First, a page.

Monday, November 05, 2007

Comment to Washington Monthly

(This comment was blocked, perhaps on grounds it was too HTML heavy)

If you want to restore progressivity to the overall tax system you do it by raising top marginal income tax rates and taxing capital gains as regular income. There is absolutely no reason to launder the money through a Social Security system that is scheduled to deliver a $200 billion per year surplus on average for the next ten years.

The payroll tax is only regressive if you regard Social Security as a government program like any other, as if it were in fact a welfare plan that should be funded by wealth transfers. But the fundamental strength of Social Security is that it is worker funded insurance that benefits workers. It draws nothing from capital and so owes nothing to capital, particularly nothing in the form of direct political control. The cap serves as political insulation, it is almost the only thing that prevents Social Security being relegated to the 'spending we cannot afford' category (think SCIPS) as opposed to the 'spending we can't NOT afford (anything military). Leave the cap alone, the cap is our friend. If you really think you have the political strength to simply extract another 6.2% (or 12.4%) from the wealthy then take marginal rates back to 39%, don't tinker with the cap.

If Social Security was actually facing some serious funding crisis we might consider tinkering with the cap. But it isn't. Once you actually put numbers to those dates like 2017 ($30 billion) and examine the growth numbers that produce them (2.2% Real GDP in 2015 - a 33% slowdown from 2006) you realize there is a reason they never talk dollars in articles that talk about Social Security. Instead it is always adjectives like 'looming'. The reason for this are pretty clear, 95% of America has fallen for a deliberate con game. Dean Baker and colleague Mark Weisbrot spotted the con in the 1990s and responded by writing Social Security: the Phony Crisis in 1999. The link is to the introduction in which Dean and Mark describe the situation as follows
We have a chance, said President Clinton, to “fix the roof while the sun is still shining.” He was talking about dealing with Social Security immediately, while the economy is growing and the federal budget is balanced. The audience was a regional conference on Social Security, in Kansas City, Missouri, that the White House had helped bring together.
The roof analogy is illuminating, but we can make it more accurate. Imagine that it’s not going to rain for more than 30 years. And the rain, when it does arrive (and it might not), will be pretty light. And imagine that the average household will have a lot more income for roof repair by the time the rain approaches.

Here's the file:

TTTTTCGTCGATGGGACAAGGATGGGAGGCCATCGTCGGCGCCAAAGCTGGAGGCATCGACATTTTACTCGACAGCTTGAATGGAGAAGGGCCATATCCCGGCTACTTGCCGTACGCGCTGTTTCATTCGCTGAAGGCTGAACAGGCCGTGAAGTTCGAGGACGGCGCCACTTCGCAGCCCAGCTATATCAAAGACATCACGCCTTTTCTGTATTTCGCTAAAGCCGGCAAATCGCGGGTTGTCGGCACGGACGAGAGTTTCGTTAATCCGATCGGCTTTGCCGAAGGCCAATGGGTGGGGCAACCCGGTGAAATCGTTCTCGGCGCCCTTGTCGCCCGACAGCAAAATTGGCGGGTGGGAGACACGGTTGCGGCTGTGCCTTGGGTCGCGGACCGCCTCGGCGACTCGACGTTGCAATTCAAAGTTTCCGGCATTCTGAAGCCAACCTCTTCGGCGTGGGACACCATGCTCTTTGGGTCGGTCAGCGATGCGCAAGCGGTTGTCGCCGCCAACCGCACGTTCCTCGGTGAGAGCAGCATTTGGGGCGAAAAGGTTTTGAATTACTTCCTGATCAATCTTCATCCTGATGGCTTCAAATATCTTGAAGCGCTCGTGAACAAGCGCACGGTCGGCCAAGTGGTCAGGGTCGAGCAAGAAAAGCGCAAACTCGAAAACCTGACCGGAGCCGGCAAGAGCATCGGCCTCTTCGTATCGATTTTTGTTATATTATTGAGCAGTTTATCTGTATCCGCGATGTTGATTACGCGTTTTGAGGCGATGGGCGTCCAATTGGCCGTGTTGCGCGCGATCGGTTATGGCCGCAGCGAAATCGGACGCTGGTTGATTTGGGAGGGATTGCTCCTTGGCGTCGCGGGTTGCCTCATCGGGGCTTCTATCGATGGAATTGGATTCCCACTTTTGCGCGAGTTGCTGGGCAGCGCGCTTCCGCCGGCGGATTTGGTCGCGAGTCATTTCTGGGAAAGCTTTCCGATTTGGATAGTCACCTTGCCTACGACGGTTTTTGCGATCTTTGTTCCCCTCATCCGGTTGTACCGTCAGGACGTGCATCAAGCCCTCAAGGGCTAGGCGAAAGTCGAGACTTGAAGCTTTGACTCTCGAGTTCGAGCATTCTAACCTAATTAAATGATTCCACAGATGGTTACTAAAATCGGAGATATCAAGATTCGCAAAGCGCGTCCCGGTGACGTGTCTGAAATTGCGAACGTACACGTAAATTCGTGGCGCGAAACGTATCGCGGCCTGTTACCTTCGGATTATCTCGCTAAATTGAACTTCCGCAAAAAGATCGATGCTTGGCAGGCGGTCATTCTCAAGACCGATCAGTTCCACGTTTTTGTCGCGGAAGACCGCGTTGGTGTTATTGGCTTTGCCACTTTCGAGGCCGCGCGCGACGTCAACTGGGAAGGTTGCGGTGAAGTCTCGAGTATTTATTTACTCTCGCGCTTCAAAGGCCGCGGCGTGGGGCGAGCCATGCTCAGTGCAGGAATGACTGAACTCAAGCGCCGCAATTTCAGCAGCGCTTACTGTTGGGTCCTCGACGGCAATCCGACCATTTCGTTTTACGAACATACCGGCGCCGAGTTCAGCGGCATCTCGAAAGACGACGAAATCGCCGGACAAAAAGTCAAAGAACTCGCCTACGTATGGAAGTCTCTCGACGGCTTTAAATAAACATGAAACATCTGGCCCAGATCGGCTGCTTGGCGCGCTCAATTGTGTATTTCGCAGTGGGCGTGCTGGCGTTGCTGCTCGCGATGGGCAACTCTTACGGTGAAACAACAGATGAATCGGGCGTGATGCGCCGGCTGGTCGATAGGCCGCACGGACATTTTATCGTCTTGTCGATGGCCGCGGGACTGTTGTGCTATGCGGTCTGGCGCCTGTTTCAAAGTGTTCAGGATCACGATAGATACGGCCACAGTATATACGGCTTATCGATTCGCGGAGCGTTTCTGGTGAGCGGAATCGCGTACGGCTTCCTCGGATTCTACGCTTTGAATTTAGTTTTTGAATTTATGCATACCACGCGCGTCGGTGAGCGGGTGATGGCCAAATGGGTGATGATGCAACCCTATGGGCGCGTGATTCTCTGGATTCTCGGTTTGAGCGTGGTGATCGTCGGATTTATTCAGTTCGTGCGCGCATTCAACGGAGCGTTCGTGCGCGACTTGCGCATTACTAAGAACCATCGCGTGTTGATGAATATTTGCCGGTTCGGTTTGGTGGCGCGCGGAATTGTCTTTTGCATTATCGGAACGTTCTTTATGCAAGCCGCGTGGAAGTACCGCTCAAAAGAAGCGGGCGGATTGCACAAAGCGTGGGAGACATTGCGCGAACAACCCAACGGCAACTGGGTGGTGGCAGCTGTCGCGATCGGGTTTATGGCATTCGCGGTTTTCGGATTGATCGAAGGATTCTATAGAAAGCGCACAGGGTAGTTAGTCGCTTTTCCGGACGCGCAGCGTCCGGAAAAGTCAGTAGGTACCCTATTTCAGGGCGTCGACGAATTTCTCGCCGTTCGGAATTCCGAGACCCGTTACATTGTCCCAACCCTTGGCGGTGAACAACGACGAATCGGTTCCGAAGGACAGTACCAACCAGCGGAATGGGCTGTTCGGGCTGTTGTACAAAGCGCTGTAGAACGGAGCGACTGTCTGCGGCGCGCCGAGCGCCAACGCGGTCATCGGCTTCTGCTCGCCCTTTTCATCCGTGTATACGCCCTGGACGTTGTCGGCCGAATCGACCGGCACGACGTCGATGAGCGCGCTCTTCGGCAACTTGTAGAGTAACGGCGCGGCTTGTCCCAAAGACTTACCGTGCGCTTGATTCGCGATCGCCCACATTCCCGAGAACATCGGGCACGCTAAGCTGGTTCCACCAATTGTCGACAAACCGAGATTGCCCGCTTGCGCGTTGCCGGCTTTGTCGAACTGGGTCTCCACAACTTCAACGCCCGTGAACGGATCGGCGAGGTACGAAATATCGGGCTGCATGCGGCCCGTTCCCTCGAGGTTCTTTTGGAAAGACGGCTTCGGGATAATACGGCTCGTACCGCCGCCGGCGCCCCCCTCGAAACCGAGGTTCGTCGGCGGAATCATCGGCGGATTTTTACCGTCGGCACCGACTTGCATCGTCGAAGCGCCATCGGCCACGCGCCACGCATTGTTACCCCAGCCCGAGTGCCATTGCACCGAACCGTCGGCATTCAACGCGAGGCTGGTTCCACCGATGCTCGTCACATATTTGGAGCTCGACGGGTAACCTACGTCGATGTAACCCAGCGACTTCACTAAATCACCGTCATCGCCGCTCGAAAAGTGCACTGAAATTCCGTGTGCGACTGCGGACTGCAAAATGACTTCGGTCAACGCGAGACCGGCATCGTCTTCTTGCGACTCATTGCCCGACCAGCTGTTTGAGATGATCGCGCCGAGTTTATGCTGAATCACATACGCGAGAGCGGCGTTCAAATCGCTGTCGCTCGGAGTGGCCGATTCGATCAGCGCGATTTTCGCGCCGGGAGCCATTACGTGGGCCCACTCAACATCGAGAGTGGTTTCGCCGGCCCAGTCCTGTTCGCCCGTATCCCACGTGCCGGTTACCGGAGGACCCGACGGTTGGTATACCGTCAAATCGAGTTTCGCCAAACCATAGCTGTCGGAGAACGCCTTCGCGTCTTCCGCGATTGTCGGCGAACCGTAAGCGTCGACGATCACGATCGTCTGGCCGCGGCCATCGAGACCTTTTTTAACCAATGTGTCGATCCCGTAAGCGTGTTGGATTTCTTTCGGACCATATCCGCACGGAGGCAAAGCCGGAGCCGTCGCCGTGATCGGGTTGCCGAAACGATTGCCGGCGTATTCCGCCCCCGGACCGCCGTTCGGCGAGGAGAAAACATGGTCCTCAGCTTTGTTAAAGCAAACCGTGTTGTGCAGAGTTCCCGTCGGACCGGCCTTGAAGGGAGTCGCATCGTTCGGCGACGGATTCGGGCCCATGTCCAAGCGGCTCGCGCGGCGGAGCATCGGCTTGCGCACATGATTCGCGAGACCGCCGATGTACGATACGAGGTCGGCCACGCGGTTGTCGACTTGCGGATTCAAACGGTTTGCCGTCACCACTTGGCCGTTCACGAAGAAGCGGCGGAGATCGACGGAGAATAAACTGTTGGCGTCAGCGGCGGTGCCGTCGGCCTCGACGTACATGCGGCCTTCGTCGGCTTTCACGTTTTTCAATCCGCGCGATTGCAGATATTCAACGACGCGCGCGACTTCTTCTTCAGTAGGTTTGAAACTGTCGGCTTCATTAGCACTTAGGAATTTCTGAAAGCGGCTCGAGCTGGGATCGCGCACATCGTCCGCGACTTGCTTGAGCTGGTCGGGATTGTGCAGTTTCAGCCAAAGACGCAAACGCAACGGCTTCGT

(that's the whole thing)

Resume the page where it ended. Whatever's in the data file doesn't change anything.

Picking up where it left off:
Now add this: most of the people who say they want to fix the roof actually want to knock holes in it.
This is the situation facing Social Security, and it is well known to those who have looked at the numbers. The program will take in enough revenue to keep all of its promises for over 30 years, without any changes at all. Thirty years is a long time—it’s hard to think of any other program that can claim to be secure for that long. Furthermore, the forecast of a shortfall in 2034 is based on the economy limping along at less than a 1.7 percent annual rate of growth—about half the rate of the previous three decades. If the economy were to grow at 1998’s rate, for example, the system would never run short of money.
Well the economy actually outperformed 1998 for a number of years and has now and has settled back in a glide path for total solvency.

This is going to sound pretty harsh to a pretty politically sophisticated group, but unless you are familiar with what Baker and Krugman have written on the topic of Social Security your knowledge base is more likely than not to be negative.

Here are some questions for you. In 1997 the Social Security Trustees said the Trust Fund would go to depletion in 2029. In 2007 they now project it to go to depletion in 2041. What are the implications of having a future date recede in time at a rate of more than a year per year? Obviously if Social Security continues to improve at that same rate then we need to do nothing, and certainly not right away. Two what caused the date to move out so steadily in the first place? What is the causal explanation for the trend seen in this table? EPI: Changes in the Trustees Projections over Time Those are the questions we should have been discussing over the last ten years, not listening to the scary stories of people who have always hated Social Security to start with.

Take Dean Baker's advice. Take a look at the numbers for yourselves. You will probably be amazed at what you will find. The Reports are available at or via my website.